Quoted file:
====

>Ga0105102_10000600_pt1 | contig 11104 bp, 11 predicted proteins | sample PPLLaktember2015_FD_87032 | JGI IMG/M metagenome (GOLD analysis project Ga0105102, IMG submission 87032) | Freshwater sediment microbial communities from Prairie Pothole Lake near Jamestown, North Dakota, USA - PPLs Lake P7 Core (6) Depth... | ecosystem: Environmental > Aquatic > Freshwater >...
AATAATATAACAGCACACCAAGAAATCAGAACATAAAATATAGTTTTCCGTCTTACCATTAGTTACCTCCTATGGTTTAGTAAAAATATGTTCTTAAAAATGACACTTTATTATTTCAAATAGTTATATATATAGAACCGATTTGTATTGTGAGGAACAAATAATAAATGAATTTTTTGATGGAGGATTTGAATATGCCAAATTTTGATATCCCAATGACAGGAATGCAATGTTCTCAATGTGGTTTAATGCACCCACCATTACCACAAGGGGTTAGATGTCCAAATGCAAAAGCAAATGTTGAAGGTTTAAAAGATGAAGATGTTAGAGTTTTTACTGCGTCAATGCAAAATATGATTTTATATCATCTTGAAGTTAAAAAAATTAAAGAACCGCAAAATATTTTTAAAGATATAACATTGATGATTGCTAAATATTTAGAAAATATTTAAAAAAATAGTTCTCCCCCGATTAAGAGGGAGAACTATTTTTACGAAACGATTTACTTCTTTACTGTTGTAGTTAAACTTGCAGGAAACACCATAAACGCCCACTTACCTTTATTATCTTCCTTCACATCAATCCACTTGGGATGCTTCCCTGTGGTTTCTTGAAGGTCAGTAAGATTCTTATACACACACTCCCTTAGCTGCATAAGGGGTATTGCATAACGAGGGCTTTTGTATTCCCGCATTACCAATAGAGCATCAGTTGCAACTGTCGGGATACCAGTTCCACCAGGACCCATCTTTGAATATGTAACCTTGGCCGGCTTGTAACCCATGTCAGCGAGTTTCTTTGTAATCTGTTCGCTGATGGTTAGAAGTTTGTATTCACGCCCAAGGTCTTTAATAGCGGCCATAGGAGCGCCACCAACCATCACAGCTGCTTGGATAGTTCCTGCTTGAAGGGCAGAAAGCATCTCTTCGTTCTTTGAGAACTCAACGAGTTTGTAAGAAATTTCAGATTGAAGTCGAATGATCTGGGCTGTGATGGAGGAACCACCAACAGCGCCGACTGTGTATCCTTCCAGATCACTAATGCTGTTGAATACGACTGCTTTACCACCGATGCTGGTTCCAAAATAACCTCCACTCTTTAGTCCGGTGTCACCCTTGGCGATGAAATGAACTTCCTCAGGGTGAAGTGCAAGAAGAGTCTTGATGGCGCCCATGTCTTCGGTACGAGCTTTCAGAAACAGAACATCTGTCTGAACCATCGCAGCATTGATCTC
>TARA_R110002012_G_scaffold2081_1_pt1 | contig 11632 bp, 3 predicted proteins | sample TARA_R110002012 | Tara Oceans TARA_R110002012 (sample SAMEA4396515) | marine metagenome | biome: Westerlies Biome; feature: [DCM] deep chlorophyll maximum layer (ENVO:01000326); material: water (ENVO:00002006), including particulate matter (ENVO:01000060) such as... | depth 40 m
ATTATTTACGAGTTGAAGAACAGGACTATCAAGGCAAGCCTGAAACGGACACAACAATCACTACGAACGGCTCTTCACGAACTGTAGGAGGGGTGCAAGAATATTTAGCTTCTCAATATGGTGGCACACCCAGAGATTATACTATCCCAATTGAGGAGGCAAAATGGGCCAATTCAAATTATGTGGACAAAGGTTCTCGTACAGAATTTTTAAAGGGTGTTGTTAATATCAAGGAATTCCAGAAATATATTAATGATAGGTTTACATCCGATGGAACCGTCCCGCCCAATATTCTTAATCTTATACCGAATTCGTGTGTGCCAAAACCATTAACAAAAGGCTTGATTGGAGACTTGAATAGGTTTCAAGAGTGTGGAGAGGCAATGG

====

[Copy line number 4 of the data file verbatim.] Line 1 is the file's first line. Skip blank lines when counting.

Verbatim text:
ATTATTTACGAGTTGAAGAACAGGACTATCAAGGCAAGCCTGAAACGGACACAACAATCACTACGAACGGCTCTTCACGAACTGTAGGAGGGGTGCAAGAATATTTAGCTTCTCAATATGGTGGCACACCCAGAGATTATACTATCCCAATTGAGGAGGCAAAATGGGCCAATTCAAATTATGTGGACAAAGGTTCTCGTACAGAATTTTTAAAGGGTGTTGTTAATATCAAGGAATTCCAGAAATATATTAATGATAGGTTTACATCCGATGGAACCGTCCCGCCCAATATTCTTAATCTTATACCGAATTCGTGTGTGCCAAAACCATTAACAAAAGGCTTGATTGGAGACTTGAATAGGTTTCAAGAGTGTGGAGAGGCAATGG